Cannabis with a Conscience

For those looking to get high on ethical weed, the opportunity may be coming to Massachusetts. On Sept. 23, 2019, the city council of Cambridge voted to prevent existing medical marijuana dispensaries from converting to recreational sales for a two-year period and instead will only allow ‘economic empowerment’ applicants to open for business during this time. This policy plays a role in the larger nationwide conversation regarding how to provide reparations for the communities most affected by the drug war as cannabis becomes legalized.

From 2000 to 2018, Black people made up only 22 percent of Boston’s population but were implicated in 66 percent of cannabis possession cases. This stands in stark contrast to White people in Boston, who made up 47 percent of the population but only accounted for 33 percent of possession cases, despite marijuana usage being consistent across racial groups. The Massachusetts-wide economic empowerment priority review program attempts to right these past wrongs in an important way. The program gives applicants who are racial minorities or live in communities disproportionately hurt by the War on Drugs priority over other applicants when applying for cannabis business licenses. 

Massachusetts mandated this in Question 4, the 2016 ballot initiative to allow recreational cannabis. The goal of such measures is to “actively engage people from communities of disproportionate impact and ensure their inclusion in the legal cannabis industry,” according to the Cannabis Control Commission’s website. “We now have the opportunity to redress the historical harm done to those specific individuals and communities,” the statement continues. Yet, the efficacy of these measures has been questioned in the wake of their implementation. 

Economic empowerment applicants are granted priority when seeking a license from the state. Municipalities, however, are not mandated to prioritize these businesses. In order to receive economic empowerment status, prospective business owners had to apply within a two-week window in April, 2018. Only 123 people secured licenses, and of the 22 recreational shops that are open in Massachusetts, none are owned by people with this designation. Considering the lackluster results of the statewide economic empowerment program, the laws enacted in local municipalities such as Cambridge are critical to ensure inclusion in this fledgling industry.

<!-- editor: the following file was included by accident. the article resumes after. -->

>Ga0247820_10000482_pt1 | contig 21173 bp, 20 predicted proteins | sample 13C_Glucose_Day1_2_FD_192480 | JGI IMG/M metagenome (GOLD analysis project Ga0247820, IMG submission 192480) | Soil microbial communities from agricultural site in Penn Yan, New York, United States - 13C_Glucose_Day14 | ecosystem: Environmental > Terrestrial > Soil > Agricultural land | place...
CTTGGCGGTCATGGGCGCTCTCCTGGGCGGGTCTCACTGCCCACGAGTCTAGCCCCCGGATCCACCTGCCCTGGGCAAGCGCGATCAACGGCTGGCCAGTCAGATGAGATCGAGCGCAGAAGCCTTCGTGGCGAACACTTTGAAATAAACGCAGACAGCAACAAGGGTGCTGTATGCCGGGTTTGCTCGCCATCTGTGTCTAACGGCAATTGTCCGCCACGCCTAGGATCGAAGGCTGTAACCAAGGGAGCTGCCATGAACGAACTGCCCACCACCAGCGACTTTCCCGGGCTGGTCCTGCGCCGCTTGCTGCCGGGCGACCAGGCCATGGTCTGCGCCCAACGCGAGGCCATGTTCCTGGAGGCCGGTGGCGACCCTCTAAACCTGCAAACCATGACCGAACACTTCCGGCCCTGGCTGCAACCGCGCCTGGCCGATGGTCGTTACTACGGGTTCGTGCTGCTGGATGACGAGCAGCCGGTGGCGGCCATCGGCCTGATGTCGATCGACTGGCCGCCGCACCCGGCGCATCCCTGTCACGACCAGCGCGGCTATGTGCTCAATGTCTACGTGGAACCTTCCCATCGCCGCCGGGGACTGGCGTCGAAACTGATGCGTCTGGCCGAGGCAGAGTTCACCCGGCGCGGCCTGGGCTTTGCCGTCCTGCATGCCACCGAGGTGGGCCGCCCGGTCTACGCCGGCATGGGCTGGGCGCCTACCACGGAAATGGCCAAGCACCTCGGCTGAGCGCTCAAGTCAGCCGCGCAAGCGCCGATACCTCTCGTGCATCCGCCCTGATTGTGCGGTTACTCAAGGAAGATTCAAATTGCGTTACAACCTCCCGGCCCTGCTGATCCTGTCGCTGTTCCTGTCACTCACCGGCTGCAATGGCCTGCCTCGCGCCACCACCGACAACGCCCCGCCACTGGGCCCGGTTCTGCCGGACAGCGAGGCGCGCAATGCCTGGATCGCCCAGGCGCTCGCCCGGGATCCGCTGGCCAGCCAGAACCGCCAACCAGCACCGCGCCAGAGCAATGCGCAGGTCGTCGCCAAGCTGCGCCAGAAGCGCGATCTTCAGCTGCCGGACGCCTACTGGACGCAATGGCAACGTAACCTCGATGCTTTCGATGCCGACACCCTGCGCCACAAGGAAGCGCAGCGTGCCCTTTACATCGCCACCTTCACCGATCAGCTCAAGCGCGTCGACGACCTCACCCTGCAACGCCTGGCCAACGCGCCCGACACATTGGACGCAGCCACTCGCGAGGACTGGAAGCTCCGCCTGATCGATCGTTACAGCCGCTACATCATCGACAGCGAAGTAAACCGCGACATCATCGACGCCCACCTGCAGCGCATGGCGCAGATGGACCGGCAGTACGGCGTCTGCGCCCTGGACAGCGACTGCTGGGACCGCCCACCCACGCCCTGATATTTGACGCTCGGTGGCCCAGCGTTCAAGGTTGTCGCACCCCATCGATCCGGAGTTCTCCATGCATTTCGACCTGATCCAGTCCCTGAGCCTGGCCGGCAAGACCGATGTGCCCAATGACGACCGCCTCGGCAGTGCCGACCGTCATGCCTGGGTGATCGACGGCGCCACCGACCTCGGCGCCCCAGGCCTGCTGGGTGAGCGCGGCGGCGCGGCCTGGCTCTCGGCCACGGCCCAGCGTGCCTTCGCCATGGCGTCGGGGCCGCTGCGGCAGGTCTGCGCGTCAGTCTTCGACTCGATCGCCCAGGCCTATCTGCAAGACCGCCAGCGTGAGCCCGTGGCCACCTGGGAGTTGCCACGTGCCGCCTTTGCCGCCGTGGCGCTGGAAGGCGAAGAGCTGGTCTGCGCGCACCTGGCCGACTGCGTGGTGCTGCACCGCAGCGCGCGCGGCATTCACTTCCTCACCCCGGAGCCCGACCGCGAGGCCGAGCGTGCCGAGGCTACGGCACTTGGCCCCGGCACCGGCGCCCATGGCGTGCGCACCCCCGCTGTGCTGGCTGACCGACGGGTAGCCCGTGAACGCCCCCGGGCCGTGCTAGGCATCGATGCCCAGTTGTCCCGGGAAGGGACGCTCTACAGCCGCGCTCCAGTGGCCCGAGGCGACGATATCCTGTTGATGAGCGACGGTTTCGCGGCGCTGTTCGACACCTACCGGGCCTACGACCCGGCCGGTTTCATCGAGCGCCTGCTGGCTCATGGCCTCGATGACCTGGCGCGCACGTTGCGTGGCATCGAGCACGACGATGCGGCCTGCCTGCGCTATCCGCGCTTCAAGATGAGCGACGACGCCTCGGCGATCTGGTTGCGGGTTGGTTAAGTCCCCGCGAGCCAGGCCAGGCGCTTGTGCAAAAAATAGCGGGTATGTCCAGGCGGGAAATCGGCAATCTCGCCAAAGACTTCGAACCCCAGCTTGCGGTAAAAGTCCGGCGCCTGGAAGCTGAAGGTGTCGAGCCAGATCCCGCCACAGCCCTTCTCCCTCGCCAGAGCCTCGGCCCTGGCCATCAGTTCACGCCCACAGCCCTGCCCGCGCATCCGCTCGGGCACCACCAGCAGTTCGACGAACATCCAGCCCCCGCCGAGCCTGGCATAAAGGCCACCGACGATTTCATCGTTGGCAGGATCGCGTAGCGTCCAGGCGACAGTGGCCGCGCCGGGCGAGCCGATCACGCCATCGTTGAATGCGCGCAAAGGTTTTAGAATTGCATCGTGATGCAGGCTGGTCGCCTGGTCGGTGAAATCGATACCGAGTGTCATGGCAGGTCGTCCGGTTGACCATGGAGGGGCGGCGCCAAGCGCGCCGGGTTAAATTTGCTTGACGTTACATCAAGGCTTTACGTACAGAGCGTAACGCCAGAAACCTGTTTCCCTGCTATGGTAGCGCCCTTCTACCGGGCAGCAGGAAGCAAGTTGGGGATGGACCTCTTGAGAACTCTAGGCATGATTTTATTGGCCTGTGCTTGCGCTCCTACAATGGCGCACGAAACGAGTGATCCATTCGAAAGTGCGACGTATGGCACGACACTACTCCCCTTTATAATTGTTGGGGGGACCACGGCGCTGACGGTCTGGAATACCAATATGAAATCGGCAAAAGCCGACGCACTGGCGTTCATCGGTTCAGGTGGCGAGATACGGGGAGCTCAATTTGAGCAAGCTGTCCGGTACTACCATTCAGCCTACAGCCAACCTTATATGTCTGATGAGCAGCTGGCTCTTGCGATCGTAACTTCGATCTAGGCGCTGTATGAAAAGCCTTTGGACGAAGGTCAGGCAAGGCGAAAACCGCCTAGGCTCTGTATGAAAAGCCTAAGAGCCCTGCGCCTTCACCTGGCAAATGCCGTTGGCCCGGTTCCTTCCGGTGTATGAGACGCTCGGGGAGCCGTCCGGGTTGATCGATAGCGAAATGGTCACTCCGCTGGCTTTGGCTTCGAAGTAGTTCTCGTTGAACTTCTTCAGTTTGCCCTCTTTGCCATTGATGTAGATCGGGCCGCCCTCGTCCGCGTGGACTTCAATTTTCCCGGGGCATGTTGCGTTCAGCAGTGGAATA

Closer to Tufts, Medford and Somerville are also enacting cannabis legislation with equity in mind. Medford is currently in the process of drafting a city ordinance which outlines stipulations concerning marijuana businesses within the town. After Cambridge’s city ordinance, all eyes are on Medford. In a statement to the Medford Transcript, Mayor Stephanie Burke said, “We want to really make it a local, small business person that has an opportunity to jump into this market.”

One small business that is eager to dive into the Medford cannabis market is co-owned by Kobie Evans and Kevin Hart. Evans and Hart are two Black entrepreneurs and the founders of Pure Oasis, a cannabis company that is set to open its first store by late October in the Dorchester neighborhood of Boston. This store will be the first recreational cannabis shop in Boston, as well as the first store owned by economic empowerment applicants in Massachusetts.

Both Evans and Hart lived in areas with disproportionately high arrest rates related to marijuana. Evans grew up in Dorchester’s Uphams Corner neighborhood, and Hart grew up in Baltimore and Virginia. In an interview with the Dorchester Reporter, Evans stated, “Growing up, I can visibly remember walking down the street and being slammed into a storefront by police, being asked for ID just because I was in the wrong place at the wrong time… this was normal for men of color in my neighborhood.”

While talking to the Observer, Evans stressed the importance of involving minorities and people of color in the cannabis industry. “It creates an opportunity for generational wealth, and those opportunities create a balance in society across demographics. I think that when you have a small group of people who hold a lot of the financial power, it creates an imbalance…So I think it’s important that it’s not just old white men who are profiting from the cannabis industry…it’s important that people who have been locked up for possessing cannabis also share in the financial benefit, once it became legal,” he explained.